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The global economy has been in a bit of a funk lately, but one sector that is performing well is soccer, and Sepp Blatter, the Swiss president of the sport’s world governing body, makes no apologies for it.
It has emerged this week that Real Madrid, the storied Spanish club, has offered to pay about $130 million to sign Portuguese star Cristiano Ronaldo and that Ronaldo’s current team, Manchester United, has agreed. If the deal goes ahead, it will be the most expensive in soccer’s history.
FIFA’s Blatter, who was in Johannesburg Friday ahead of the Confederations Cup that kicks off Sunday, told reporters the high price tag on Ronaldo’s transfer simply reflected the market’s demand.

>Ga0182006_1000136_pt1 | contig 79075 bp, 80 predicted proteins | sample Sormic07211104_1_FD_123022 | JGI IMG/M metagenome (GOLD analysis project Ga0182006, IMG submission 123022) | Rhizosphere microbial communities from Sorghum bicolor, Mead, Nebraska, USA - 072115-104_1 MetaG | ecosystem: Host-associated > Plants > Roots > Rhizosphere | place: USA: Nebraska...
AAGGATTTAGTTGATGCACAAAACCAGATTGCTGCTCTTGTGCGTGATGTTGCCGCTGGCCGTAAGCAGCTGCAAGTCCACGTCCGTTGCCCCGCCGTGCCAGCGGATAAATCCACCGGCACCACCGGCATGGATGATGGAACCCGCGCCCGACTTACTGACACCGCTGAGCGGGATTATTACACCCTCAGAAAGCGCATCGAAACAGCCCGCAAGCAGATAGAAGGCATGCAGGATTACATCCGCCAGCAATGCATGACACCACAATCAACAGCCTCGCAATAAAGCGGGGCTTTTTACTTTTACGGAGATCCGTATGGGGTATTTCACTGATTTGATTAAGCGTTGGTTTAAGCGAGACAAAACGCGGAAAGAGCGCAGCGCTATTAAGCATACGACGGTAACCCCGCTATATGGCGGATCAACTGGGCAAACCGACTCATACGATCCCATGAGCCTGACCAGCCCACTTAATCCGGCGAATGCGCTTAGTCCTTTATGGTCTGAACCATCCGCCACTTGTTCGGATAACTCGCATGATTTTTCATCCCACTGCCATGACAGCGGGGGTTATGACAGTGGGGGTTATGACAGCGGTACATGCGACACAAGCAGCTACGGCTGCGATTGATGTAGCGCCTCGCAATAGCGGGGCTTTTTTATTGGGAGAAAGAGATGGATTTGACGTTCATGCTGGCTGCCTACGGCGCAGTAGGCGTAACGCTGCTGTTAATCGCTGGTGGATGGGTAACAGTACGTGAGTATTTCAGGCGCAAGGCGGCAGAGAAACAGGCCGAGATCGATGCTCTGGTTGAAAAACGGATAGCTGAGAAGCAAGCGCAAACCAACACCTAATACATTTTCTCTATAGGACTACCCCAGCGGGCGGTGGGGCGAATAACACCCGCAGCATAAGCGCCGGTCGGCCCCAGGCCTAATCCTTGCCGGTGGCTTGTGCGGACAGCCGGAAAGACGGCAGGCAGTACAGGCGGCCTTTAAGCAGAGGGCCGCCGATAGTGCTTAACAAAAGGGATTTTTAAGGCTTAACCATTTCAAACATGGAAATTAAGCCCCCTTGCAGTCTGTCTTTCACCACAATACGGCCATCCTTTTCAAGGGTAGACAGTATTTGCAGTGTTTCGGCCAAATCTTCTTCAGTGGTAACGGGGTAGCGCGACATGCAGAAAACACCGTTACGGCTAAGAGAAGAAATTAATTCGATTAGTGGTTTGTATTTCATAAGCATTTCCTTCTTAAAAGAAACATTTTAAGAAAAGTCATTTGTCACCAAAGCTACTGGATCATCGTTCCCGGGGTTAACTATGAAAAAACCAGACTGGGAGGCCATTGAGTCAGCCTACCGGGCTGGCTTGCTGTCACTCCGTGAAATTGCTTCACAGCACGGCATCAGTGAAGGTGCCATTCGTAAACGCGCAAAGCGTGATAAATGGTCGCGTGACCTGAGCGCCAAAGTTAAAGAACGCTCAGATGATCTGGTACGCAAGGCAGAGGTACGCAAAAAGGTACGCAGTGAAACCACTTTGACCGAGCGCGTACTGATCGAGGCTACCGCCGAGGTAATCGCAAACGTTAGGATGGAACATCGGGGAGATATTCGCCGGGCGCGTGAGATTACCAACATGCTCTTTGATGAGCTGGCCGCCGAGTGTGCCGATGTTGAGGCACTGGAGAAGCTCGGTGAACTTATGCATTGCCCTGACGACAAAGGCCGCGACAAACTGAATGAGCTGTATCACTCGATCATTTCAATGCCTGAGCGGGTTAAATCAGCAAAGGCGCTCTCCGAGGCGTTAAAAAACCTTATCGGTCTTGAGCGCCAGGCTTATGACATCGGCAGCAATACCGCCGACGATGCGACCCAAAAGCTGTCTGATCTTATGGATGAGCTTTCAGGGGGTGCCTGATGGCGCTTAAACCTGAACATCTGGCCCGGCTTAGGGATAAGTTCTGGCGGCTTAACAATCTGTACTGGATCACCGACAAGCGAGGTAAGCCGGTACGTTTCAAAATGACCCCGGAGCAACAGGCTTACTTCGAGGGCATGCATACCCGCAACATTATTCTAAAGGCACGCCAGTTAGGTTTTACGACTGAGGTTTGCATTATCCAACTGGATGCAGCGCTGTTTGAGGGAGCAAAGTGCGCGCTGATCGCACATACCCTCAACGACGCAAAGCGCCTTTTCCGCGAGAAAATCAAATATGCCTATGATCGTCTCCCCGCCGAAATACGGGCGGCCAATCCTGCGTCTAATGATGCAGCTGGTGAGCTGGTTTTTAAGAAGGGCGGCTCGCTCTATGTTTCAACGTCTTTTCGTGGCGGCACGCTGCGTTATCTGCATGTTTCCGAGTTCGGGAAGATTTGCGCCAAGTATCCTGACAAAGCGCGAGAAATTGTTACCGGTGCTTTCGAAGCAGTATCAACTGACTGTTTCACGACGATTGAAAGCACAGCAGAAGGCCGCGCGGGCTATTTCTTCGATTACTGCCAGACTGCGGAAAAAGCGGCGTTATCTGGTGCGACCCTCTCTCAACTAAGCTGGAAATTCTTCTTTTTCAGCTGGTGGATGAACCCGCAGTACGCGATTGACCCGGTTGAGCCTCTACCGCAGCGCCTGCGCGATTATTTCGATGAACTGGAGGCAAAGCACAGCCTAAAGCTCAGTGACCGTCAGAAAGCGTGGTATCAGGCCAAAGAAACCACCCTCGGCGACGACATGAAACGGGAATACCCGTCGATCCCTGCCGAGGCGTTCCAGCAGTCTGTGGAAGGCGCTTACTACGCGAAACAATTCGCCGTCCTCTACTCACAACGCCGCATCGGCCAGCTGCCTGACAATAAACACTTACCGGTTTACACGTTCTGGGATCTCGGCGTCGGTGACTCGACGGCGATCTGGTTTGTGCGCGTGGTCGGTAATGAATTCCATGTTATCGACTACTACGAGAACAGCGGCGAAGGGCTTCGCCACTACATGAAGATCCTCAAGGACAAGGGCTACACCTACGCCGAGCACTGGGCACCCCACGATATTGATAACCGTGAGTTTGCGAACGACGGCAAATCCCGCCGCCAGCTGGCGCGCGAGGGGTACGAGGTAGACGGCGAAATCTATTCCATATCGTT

“We are on a very sensitive market nowadays, because there is an economic crisis. If in football we are still on the good market it means that our product, football, is a good product, but not only a product to sell or to buy.” Blatter said. “It is a product that gives people what they want, and this is emotions.”
Blatter suggested that such a substantial sum is better spent on a star player that fans can see in action twice a week than on a Picasso painting bought at auction and kept out of the public eye by a private collector. He added that in these tough times, fans need distractions more than ever. A star like Ronaldo, who manages to dazzle with his skills as much as he irks with his antics, is sure to provide that on-field entertainment.